Thursday, October 05, 2006


Opinions are like assholes, everyone has one and they all stink.

After reading some blog entries recently, I felt provoked to write my own piece about this topic. First and foremost, I have been to too many years of higher education in fields that are all about qualification. Law, accounting, and science all have trained my wee little brain to realize that there are more questions than answers. So what do i do? Well I qualify things. If this then that but if the other then something get the drift.

So, after reading these opinion pieces on opinions, I thought I would proffer my opinion on opinions. In making this exhaustive academic study, the first thing that popped into my head was the above statement. And, after further thought, I offer the following reivision.

Opinions are like assholes, everyone hides theirs and tries to keep it as clean as possible as not to offend others.

And I beleive on further reflection, people are afraid to have opinions at the risk that conflict will foreclose opportunity. Hence, at office lunches and civic functions, we either sit with people we suspect are most like us or we just sit there and limit discussion to subjects everyone can agree on. Even our lawmakers do this. With the political add season coming, I ask you to slow the dvr down and actually watch some of these commercials. "Mark Taylor is tough on crime." "Sonny helped the children." Why did the do these things? I bet it has less to do with their love for the little ones or the fact criminals are bad people than it has to do with the ease in which they can get people to agree on their legislation. Who wants to go home and say they voted not to punish the sex offenders? NOBODY.

People just don't stand up and say what they think anymore. We are all so interconnected and so many times are our thoughts we think private recorded in places we don't know about, that we are afraid to say what we think.

On another tangent, maybe people don't want to be called a liar or go back on their word, so they qualify. That keeps things from biting them in the ass. Or so they think. But hey, if you making any mistakes, you're probably not learning much.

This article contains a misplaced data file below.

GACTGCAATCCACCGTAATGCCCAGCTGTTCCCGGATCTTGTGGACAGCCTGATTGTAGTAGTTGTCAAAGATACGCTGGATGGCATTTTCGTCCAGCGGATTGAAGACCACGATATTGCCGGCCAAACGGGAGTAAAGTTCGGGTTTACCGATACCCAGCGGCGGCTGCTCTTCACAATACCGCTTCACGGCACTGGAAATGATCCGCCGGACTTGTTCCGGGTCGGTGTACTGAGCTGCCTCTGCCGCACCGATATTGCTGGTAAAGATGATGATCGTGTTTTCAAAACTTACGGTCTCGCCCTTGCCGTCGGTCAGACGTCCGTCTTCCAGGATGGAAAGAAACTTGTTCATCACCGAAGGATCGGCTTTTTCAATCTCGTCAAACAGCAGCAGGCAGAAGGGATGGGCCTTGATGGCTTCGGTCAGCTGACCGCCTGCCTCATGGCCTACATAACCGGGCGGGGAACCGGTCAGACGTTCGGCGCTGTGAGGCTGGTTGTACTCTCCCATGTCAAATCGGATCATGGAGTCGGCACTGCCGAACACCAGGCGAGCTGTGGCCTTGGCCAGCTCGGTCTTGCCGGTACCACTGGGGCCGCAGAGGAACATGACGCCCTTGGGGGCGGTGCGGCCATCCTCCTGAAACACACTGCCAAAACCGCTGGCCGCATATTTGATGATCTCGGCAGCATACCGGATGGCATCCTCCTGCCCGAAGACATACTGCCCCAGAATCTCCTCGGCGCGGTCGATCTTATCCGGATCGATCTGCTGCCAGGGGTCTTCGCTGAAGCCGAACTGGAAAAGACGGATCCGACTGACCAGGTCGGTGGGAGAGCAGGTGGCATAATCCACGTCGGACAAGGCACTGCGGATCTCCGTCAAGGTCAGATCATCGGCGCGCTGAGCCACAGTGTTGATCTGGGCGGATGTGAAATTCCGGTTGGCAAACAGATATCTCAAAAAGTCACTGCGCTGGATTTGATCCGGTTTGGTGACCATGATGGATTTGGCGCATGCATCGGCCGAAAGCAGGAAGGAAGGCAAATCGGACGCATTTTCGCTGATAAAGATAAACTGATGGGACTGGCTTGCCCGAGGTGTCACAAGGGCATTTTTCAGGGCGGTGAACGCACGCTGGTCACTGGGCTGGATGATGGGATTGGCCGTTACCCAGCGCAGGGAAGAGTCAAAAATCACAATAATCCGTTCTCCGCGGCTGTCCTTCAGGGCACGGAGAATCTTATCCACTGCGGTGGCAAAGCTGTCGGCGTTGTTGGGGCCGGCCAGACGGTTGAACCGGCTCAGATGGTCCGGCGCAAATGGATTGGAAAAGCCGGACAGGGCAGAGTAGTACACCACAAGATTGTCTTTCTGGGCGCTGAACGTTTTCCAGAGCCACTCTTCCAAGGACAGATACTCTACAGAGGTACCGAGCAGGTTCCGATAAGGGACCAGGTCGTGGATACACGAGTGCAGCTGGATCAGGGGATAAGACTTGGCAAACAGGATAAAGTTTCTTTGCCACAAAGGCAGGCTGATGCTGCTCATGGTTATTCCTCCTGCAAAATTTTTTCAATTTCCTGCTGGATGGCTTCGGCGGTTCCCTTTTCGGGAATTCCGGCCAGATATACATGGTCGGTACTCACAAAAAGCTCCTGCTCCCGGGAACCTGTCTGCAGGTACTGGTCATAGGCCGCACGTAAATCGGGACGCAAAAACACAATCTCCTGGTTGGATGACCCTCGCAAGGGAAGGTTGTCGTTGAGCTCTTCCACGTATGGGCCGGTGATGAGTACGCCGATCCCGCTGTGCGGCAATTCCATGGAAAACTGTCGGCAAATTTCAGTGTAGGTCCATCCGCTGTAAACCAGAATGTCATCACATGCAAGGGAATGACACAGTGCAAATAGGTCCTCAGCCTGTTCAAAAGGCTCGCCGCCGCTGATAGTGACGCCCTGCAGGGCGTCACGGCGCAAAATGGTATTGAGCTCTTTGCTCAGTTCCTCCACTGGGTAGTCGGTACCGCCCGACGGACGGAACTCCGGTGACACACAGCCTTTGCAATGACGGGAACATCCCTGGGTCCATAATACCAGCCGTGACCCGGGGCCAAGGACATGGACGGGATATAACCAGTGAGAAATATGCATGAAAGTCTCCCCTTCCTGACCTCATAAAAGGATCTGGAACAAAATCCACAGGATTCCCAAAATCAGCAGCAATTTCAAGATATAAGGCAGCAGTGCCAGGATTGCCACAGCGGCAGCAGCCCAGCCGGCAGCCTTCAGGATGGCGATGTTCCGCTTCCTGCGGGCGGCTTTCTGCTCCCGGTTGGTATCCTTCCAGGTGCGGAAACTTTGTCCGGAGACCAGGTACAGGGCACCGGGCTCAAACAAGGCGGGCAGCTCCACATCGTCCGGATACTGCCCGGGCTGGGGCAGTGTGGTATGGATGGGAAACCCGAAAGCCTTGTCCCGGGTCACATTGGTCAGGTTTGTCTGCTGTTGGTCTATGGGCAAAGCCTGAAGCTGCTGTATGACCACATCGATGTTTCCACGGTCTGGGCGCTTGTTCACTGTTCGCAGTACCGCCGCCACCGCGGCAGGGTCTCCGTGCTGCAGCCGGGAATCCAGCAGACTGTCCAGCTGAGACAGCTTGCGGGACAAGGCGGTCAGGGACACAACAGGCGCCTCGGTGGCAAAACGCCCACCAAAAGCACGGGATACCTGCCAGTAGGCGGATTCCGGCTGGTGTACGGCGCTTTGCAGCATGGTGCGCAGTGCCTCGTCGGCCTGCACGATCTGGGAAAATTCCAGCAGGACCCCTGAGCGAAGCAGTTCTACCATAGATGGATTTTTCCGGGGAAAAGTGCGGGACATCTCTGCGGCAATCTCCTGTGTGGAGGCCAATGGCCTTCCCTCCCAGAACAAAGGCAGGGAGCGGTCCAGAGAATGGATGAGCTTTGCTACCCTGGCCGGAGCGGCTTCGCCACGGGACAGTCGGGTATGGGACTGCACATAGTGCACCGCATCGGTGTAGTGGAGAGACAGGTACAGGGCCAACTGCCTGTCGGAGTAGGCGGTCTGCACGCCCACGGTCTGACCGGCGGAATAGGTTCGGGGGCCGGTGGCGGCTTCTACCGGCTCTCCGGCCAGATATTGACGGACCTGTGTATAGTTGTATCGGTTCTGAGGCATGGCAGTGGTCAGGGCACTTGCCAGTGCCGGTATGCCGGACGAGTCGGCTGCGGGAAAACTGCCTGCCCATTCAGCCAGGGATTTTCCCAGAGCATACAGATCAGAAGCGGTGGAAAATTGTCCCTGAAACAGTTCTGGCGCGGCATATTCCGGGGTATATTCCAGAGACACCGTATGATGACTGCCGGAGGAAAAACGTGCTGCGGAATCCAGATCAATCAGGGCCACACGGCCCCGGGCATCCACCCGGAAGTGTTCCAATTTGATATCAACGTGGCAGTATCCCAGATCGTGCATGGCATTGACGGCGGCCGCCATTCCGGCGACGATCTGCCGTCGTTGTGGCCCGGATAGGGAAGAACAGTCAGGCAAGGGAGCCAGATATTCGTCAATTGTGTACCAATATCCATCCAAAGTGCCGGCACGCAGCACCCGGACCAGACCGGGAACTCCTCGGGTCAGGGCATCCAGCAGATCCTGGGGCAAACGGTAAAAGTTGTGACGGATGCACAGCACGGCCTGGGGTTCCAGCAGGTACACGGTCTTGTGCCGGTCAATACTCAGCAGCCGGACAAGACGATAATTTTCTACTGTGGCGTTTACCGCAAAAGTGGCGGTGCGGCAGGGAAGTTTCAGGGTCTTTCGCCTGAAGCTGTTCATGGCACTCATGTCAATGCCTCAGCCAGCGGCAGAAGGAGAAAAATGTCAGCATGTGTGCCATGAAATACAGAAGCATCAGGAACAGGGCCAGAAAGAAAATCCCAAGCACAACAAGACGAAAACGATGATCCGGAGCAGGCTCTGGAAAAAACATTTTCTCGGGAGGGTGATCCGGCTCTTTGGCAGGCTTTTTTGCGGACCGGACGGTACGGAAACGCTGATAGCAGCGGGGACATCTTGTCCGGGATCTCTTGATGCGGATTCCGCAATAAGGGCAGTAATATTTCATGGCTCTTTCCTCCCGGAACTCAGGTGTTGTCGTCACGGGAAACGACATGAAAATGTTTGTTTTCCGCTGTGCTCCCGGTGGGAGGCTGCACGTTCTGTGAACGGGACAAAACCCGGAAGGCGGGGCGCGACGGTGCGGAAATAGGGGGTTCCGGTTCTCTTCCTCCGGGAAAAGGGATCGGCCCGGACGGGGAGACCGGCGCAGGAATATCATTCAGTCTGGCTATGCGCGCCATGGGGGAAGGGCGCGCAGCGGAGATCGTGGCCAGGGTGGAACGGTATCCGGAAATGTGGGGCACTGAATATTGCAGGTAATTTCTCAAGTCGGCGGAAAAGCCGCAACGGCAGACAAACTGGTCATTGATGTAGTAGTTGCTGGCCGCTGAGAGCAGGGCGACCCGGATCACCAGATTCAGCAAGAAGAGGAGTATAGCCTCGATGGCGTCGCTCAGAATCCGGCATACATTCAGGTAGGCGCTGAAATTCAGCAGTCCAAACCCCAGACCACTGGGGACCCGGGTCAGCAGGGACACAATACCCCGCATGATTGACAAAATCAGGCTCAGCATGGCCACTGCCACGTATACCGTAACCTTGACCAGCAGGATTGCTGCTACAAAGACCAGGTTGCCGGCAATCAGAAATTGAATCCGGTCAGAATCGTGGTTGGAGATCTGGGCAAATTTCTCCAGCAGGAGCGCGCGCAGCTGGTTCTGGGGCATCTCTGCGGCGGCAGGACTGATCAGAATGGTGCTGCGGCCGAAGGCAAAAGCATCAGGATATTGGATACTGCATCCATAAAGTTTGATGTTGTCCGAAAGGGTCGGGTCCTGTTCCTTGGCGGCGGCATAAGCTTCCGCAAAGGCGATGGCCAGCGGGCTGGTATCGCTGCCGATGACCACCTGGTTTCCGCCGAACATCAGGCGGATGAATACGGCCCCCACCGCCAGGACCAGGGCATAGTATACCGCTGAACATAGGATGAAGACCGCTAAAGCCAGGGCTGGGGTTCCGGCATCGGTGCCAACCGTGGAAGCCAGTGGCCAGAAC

So, there you go. That's my opinion, on opinions.


cdp said...

I guess the higher education is in part where my qualification tendencies come from, as well. But more often than not, my point in "qualifying" is not so much to preface my answer, but to frame the question. It's not that I don't want people to throw what I say back in my face, I just don't like being told "well, when I asked you this, you said that . . . " when in reality that is not what I was asked. I like to be clear about what it is that I'm saying; and the best place to start is to be clear about what's being asked. This may go back to the age-old lawyering truth that he who frames the question wins the argument; but rhetoric aside, I do in fact have opinions, though I note you have a valid point in that I do not regularly air them with much grandeur about the office lunch and the country club.

My $.02.

Ally said...

I agree with you Ivy.

I've found that I have a harder time conveying my opinions via e-mail and blogs though--it seems like in these forms of communication it's so easy to be misunderstood. But why are we so afraid of being misunderstood? I hate that we seem to avoid discussing anything of importance because we're afraid of being perceived as politically incorrect or offensive. I like to think that I don't avoid talking about much though (and I still have a job:)